Furcifer campani, commonly known as Campan's chameleon, the jeweled chameleon, or the Madagascar forest chameleon, is a species of lizard in the family Chamaeleonidae. Furcifer campani is endemic to the central highlands of Madagascar, where it is threatened by bush fires and habitat loss.
Furcifer campani grows to a total length (including tail) of about 14 centimetres (5.5 in). The background colour varies from pale green through dark green to brown. There are three pale brown, lateral stripes running along each side of the body and numerous small bright-coloured spots between them. The head is often decorated with small red spots. This chameleon has a crest running along its back composed of small projecting granules.
Furcifer campani is endemic to the central mountainous region of Madagascar where it lives at altitudes of 1,850 to 2,300 metres (6,070 to 7,550 ft). Its range extends from Ankaratra, an extinct volcano, to the Andringitra National Park, an area of 14,500 square kilometres (5,600 sq mi), but only part of this is suitable habitat and its population is fragmented. It is a terrestrial species and its habitat is mountain grass and heathland with shrubs and isolated trees.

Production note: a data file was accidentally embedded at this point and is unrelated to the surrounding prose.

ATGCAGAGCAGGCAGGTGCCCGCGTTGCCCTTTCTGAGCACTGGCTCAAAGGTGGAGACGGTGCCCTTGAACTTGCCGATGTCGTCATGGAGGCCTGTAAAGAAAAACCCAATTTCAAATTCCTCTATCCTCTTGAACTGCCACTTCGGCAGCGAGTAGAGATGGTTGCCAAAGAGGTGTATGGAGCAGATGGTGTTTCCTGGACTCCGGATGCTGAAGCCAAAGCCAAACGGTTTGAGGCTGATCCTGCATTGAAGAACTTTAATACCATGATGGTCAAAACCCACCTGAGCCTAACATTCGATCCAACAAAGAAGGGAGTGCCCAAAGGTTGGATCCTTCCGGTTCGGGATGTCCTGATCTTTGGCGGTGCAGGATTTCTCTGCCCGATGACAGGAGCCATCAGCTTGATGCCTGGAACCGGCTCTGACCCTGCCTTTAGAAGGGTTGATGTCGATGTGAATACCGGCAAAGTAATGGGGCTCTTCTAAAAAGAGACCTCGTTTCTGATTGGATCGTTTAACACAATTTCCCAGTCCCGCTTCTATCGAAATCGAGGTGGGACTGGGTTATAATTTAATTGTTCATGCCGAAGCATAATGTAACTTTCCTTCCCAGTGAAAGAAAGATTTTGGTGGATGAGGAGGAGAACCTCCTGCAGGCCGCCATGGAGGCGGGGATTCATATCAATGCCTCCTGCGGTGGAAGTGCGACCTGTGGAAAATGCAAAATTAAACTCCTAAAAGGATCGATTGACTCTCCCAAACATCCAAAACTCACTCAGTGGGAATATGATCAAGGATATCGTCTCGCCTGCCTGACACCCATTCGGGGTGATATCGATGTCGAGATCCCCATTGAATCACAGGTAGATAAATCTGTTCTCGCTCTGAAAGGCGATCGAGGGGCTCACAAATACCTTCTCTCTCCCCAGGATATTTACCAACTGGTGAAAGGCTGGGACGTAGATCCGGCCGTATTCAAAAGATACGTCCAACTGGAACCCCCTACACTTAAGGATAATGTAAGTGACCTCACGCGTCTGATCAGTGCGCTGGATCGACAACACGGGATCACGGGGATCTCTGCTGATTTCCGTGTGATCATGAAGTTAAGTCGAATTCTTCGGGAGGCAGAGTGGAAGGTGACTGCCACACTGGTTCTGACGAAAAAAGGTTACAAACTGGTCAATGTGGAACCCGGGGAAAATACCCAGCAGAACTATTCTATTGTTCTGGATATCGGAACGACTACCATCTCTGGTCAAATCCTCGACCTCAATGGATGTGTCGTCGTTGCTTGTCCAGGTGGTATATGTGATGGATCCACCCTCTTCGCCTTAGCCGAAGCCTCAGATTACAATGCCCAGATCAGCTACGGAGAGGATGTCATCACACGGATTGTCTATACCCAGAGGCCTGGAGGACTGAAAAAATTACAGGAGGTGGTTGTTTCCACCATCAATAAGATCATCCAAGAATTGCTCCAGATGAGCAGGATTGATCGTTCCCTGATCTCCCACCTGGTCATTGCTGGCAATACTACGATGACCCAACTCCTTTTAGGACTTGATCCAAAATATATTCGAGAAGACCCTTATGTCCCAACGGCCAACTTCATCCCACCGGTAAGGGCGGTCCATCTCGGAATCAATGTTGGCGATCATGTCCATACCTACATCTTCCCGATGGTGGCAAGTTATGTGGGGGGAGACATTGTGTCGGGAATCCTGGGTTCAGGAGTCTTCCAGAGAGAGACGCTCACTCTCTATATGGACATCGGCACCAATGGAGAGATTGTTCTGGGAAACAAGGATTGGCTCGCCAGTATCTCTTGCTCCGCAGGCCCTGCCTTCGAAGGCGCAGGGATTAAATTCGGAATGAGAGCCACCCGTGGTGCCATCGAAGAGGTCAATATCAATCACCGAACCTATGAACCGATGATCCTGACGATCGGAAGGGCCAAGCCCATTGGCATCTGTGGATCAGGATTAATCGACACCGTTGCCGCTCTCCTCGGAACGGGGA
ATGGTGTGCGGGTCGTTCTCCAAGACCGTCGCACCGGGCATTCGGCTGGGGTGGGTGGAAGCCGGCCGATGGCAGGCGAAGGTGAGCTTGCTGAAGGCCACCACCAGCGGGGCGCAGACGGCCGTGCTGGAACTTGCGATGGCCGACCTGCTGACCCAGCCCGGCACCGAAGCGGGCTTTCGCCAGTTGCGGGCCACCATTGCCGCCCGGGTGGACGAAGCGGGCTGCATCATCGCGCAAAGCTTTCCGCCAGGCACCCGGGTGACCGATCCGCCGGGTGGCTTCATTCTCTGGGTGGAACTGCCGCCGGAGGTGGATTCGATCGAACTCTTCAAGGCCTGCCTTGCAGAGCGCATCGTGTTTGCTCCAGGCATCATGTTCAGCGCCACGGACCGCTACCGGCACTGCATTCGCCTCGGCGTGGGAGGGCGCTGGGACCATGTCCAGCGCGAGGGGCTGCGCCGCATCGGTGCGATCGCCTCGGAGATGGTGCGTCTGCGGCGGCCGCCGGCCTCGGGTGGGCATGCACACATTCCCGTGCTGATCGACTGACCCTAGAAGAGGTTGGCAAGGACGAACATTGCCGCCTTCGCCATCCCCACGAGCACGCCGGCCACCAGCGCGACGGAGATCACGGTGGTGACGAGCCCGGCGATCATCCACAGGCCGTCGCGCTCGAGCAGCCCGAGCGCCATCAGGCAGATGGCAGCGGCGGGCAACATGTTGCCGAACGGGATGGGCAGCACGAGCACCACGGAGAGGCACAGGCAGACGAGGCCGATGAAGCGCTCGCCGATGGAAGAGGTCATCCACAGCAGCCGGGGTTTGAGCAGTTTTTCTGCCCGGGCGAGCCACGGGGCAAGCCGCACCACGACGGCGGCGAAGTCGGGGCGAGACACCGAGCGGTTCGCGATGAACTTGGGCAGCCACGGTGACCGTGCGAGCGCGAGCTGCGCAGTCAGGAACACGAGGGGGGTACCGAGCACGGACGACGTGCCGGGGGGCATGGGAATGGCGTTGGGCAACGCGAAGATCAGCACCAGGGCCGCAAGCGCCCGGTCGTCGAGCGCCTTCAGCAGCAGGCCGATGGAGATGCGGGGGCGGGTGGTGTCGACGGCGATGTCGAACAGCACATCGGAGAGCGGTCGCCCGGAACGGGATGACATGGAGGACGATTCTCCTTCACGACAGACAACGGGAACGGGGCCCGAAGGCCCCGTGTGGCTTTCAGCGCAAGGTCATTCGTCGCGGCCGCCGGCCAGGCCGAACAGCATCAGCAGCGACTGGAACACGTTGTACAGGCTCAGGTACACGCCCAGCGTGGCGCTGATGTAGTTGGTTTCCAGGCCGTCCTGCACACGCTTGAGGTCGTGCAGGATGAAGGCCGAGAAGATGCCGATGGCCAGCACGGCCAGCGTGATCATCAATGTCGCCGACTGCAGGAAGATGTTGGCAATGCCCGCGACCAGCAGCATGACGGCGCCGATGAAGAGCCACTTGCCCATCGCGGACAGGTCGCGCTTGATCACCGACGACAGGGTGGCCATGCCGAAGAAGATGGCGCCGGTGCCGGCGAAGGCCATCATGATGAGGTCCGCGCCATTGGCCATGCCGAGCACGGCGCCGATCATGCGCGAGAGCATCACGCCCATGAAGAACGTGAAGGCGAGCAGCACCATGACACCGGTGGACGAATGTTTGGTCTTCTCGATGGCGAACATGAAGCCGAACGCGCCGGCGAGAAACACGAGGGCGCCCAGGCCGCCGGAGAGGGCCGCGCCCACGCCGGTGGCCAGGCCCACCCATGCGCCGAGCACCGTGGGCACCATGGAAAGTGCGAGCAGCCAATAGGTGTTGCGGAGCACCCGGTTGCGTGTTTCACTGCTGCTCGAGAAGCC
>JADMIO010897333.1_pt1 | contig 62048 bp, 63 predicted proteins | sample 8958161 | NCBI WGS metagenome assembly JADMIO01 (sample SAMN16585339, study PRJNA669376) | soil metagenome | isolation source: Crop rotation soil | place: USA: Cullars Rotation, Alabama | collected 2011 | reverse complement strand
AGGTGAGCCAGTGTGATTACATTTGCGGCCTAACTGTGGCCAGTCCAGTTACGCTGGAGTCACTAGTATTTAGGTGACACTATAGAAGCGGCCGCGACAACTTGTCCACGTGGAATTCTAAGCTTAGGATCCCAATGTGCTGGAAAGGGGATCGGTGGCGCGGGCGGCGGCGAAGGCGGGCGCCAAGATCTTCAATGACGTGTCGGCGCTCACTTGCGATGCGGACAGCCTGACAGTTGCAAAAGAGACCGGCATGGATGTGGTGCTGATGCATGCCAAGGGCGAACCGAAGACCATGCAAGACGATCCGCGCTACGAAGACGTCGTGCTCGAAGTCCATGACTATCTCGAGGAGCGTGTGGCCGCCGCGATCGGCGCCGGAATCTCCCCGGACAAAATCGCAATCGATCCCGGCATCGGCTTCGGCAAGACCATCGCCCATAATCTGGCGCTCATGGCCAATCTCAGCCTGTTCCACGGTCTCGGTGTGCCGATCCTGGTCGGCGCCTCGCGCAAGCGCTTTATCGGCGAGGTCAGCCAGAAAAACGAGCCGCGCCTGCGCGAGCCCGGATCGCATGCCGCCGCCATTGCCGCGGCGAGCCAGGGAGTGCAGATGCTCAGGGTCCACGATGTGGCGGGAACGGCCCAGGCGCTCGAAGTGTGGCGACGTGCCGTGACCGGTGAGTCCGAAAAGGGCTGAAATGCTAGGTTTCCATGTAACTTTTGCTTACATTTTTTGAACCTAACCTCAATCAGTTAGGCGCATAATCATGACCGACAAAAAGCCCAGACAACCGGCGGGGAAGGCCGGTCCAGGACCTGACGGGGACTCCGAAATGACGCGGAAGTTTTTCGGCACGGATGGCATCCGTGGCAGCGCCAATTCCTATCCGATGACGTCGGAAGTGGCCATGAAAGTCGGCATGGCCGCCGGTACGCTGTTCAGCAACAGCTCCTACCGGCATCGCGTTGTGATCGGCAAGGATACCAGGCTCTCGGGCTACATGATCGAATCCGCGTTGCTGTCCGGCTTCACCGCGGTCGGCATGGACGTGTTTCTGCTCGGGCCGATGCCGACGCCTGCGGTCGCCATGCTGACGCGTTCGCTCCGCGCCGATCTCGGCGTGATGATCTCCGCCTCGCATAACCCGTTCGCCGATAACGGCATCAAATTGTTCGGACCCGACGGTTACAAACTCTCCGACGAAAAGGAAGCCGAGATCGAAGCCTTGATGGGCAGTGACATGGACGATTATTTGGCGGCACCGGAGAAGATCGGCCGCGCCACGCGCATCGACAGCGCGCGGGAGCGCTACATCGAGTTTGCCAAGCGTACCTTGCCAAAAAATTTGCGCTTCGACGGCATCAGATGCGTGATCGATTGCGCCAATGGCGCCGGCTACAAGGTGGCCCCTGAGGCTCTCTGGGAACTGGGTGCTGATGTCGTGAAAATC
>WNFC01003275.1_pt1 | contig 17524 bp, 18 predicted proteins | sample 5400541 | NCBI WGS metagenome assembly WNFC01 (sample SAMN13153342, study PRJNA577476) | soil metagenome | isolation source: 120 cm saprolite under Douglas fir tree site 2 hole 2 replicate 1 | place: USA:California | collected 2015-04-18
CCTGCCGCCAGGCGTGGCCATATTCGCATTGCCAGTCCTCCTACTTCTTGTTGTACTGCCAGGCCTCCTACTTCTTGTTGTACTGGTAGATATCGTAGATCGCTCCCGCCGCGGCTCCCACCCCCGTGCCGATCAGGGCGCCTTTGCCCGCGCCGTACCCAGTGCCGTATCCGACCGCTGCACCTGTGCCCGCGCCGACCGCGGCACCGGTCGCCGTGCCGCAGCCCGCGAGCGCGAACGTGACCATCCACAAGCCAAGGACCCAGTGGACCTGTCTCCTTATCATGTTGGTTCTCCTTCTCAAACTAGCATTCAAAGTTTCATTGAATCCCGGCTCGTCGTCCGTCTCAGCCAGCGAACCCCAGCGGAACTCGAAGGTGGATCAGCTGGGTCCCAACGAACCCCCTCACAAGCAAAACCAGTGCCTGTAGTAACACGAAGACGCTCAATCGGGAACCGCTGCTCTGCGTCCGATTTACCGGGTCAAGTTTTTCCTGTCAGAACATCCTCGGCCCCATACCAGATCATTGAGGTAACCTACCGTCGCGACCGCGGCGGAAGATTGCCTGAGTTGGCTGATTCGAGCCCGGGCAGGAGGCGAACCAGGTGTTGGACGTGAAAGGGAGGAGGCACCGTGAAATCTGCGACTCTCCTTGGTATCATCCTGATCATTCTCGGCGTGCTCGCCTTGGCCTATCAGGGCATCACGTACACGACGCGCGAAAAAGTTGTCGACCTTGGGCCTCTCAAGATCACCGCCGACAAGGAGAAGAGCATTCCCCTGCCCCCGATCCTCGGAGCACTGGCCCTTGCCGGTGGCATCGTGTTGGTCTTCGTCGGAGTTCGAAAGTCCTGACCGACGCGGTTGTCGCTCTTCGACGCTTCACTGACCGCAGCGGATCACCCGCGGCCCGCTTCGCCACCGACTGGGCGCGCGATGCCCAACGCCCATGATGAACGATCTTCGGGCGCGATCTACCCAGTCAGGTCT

Chameleons are ambush predators, standing still and waiting for suitable prey to come within reach. The diet consists largely of insects which they catch by shooting out their long tongues which have sticky tips.
Reproduction in Furcifer campani takes place two or three times a year. Clutches of eight to twelve eggs are laid in concealed locations. When reared in the laboratory, incubation takes about nine months at a temperature of 20 °C (68 °F) and the emerging juveniles are about 23 mm (0.9 in) long. The young grow fast and are sexually mature at three months. Some reports say that this chameleon hibernates, burying itself in leafs during the winter months.
In some areas of shrubby savannah grassland Furcifer campani is reported to be common but no real assessment of its abundance has been made. The IUCN Red List of Threatened Species lists it as being "Vulnerable". This is because its habitat is being cleared for agricultural production and there is an annual cycle of burning. It shares its range with the white-lined chameleon (Furcifer lateralis) and that species seems better able to cope with the disturbance and degradation to the habitat caused by humans. It should be safe from human disturbance in the national park but this is not the case on the Ankaratra mountains. Exports of Furcifer campani peaked in 1994 when over five thousand were removed from the island. Although the export of all chameleons from Madagascar has been banned since then, some may still be being collected. The IUCN consider that steps should be taken to limit the damage done by fires to the grassland where Furcifer campani is found.